Opinion: Five things from West Ham

TIERNEY A BIG MISS

The importance of a player is more keenly felt when they are not available and that was true for Kieran Tierney.

The left back pulled up in the warm-up and wasn’t risked as a precaution with Sead Kolašinac called in as his replacement. 

The system that Mikel Arteta has in place sees Tierney operate as a centre back without possession and a marauding full back with the ball and Kolašinac is far inferior to the Scotsman in both positions.

Tierney offers solidity in defence, calmness on the ball, an outlet in attack and a leader on the pitch while the Serbian doesn’t really offer any of these. 

Not only does Kieran help organise the defence he also adds authority to those in front of him and that was clearly missing yesterday. 

The gap between Tierney and Kolašinac is frighteningly big and the Scotland international cannot play every minute of every game so we need to offload Kolašinac and find a more suitable back up. 

SAKA THE CREATIVE OUTLET

The young star has seen him game time diminish since signing his new long-term deal and his place in the team has been questioned when everyone is fully fit but yesterday, he showed what he can bring. 

The Gunners’ lack of creativity was all too plain to see against West Ham. The team struggled to play it out from the back under the Irons’ aggressive pressing and the plan to use the width to supply the attack didn’t prove fruitful. 

Attacking through the centre has been a weak point for Arsenal under both Arteta and Unai Emery but it was exactly that from Saka that yielded both goals. 

Bukayo Saka battles with Jarrod Bowen

No one played more key passes (three) than Saka and his involvement was the key contribution in both the strikes from Alexandre Lacazette and Eddie Nketiah. 

There will be a lot of focus on transfers but Saka should be a big consideration to fill in that void in midfield as he seems to be the only player that will try to play the intricate passes around the box or the ball that splits the defence. 

GABRIEL’S GREAT IMPACT

On first viewing I thought Gabriel Magalhães struggled and didn’t look as assured as he did against Fulham. 

The Hammers clearly offered more of a threat than the Cottagers but on second viewing he was a lot more accomplished.

He made five clearances, blocked three shots, made two interceptions and cleared one off the line. In comparison Holding produced one clearance and three interceptions while Kolasinac’s only contribution was one interception.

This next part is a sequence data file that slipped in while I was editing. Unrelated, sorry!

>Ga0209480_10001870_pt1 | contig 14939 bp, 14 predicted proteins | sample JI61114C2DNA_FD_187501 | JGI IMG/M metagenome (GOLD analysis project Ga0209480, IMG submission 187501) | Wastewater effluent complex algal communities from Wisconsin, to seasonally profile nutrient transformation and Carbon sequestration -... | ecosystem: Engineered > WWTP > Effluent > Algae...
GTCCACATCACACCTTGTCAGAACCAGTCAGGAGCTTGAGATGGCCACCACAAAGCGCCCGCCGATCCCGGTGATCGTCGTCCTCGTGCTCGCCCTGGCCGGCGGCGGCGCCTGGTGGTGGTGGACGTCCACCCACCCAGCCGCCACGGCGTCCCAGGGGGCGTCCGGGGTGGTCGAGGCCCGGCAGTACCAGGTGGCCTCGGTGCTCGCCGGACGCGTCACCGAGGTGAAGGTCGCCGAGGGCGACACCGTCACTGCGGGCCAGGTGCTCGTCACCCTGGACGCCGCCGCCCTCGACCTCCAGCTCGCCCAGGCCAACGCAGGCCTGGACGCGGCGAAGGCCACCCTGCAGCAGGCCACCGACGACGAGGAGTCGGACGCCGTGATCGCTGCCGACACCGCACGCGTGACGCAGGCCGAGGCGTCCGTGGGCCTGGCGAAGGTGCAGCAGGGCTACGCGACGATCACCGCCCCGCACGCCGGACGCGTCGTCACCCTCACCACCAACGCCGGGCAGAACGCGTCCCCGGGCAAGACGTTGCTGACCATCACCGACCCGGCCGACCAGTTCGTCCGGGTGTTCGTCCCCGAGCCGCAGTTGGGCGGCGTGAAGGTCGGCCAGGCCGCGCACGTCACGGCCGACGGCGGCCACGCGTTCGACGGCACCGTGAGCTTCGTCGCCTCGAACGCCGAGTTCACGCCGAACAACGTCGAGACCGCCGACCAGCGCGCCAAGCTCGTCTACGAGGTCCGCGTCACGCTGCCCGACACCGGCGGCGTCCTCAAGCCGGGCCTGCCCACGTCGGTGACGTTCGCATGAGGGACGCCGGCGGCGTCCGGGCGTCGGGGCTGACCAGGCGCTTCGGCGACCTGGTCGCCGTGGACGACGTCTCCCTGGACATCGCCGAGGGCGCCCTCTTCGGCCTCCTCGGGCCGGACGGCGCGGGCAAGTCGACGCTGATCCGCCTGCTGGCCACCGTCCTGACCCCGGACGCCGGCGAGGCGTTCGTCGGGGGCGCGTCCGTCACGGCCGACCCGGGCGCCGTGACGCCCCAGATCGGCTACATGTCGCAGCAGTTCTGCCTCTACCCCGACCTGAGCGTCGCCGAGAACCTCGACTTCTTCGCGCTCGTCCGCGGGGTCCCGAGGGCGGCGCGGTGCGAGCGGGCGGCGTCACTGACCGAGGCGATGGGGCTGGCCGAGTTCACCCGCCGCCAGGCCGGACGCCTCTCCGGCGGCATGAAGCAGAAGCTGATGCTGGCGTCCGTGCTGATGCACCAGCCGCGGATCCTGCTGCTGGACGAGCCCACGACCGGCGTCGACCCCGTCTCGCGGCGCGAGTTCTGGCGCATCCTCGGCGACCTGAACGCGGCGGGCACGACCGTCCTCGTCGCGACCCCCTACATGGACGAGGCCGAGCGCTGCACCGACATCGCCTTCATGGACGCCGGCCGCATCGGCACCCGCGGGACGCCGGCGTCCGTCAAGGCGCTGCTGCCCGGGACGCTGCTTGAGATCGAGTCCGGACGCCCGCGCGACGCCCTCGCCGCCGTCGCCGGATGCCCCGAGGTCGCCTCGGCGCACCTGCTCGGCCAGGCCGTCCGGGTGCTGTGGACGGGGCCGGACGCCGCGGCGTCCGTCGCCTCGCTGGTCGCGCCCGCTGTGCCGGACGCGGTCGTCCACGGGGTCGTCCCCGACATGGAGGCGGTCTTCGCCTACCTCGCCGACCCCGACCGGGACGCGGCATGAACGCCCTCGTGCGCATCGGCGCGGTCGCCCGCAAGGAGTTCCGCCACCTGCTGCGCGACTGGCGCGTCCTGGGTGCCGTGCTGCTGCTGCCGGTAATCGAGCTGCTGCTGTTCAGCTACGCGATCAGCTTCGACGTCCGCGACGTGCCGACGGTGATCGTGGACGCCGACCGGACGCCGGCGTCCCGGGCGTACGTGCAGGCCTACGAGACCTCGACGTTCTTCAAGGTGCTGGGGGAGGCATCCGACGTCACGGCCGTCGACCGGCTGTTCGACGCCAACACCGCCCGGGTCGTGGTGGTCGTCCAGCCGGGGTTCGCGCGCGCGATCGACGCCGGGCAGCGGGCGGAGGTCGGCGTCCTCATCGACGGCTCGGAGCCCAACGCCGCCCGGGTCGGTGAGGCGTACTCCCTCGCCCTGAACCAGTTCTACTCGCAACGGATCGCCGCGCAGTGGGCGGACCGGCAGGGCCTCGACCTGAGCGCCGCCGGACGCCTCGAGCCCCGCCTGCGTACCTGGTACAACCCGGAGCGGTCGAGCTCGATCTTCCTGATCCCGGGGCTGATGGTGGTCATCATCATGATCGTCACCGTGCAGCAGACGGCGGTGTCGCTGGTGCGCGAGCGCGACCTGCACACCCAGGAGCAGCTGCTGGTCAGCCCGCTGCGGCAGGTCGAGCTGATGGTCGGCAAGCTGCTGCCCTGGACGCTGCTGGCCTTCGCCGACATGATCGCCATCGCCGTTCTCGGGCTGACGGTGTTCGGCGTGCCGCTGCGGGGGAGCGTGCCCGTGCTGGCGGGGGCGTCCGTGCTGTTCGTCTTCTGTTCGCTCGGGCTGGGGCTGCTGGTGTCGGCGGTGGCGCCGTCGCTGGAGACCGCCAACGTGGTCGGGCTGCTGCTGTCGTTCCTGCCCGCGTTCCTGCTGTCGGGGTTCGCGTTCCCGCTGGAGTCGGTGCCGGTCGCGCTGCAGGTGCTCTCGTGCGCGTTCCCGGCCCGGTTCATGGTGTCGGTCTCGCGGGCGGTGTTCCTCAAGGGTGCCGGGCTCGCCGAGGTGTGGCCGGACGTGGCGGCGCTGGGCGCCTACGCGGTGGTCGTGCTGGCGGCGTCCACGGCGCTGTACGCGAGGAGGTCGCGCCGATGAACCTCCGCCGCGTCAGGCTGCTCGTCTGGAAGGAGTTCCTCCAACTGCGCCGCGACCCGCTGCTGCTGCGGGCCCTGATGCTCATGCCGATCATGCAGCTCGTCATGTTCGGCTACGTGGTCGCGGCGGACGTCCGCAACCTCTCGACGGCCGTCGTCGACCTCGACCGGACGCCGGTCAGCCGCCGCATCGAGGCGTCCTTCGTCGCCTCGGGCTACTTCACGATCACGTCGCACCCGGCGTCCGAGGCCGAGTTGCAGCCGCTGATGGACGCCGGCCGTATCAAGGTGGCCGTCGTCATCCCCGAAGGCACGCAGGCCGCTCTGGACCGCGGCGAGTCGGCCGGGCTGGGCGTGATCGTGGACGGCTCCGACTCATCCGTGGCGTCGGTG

The Brazilian had more touches (96) and a higher passing accuracy (93%) than his fellow comrades in defence and although he lost possession six times, Holding (12) and Kolašinac (10) lost it more.

Michail Antonio and Tomas Soucek seemed to have the beating of him in the air but Gabriel only lost one of his three aerial duels and his overall match rating was only bettered by Dani Ceballos in many different publications so I concede he had a much better game than I thought and I’m happy to admit I was wrong.

It’s good to see him have such a positive impact on the team so quickly.

BACK TO THE HORSESHOE

Mikel Arteta has been able to fine tune this team to cope with the pressure of passing it out from the back with great success. 

Goals against Manchester City, Chelsea and Liverpool have been well documented as starting from the back and Bernd Leno proved he could step into Emi Martínez’s shoes last weekend vs Fulham. 

West Ham kept plenty of men back with only their forwards pressing high so when the players managed to beat the first line of the press there was no space to build an attack. 

Pierre-Emerick Aubameyang and Willian struggled to find the necessary space to cause West Ham problems and while the hosts enjoyed 62% possession, most of it was played from side to side in the horseshoe pattern that became the norm in the final chapter of Arséne Wenger’s tenure. 

The need to find a way to penetrate the opposition defence through the centre is something Arteta has to work on otherwise we will continue to struggle against teams who choose to pack the defence.

LENO HIGH LINE

There was a moment in the second half when all of Arsenal’s players were in West Ham’s half and a long ball sent the Hammers on the counter but Leno was there to clear the danger near the centre circle. It’s not where you expect your goalkeeper to be but he was there and he needed to be. 

He kept a good distance between himself and his goal when Arsenal were attacking, presumably under instruction to deny West Ham with a ball over the top. 

This isn’t anything new with Leno as he did the same thing in the 1-0 win over West Ham, the last game Arsenal played before lockdown and has been acting as a sweeper for Arteta but he hasn’t had to run so far out of his goal until last night. 

Although he timed his runs to perfection, dealing with aerial balls caused him plenty or problems and while it’s not helpful to compare him to the departed Martínez, the Argentine was very strong when collecting high balls. 

The German made two saves and punched away a cross but he also misjudged the flight of a few balls and that almost proved fatal with West Ham going close to squeezing the ball in. 

His shot-stopping ability can not be questioned but if there is an improvement to make for Leno it is handling crosses.

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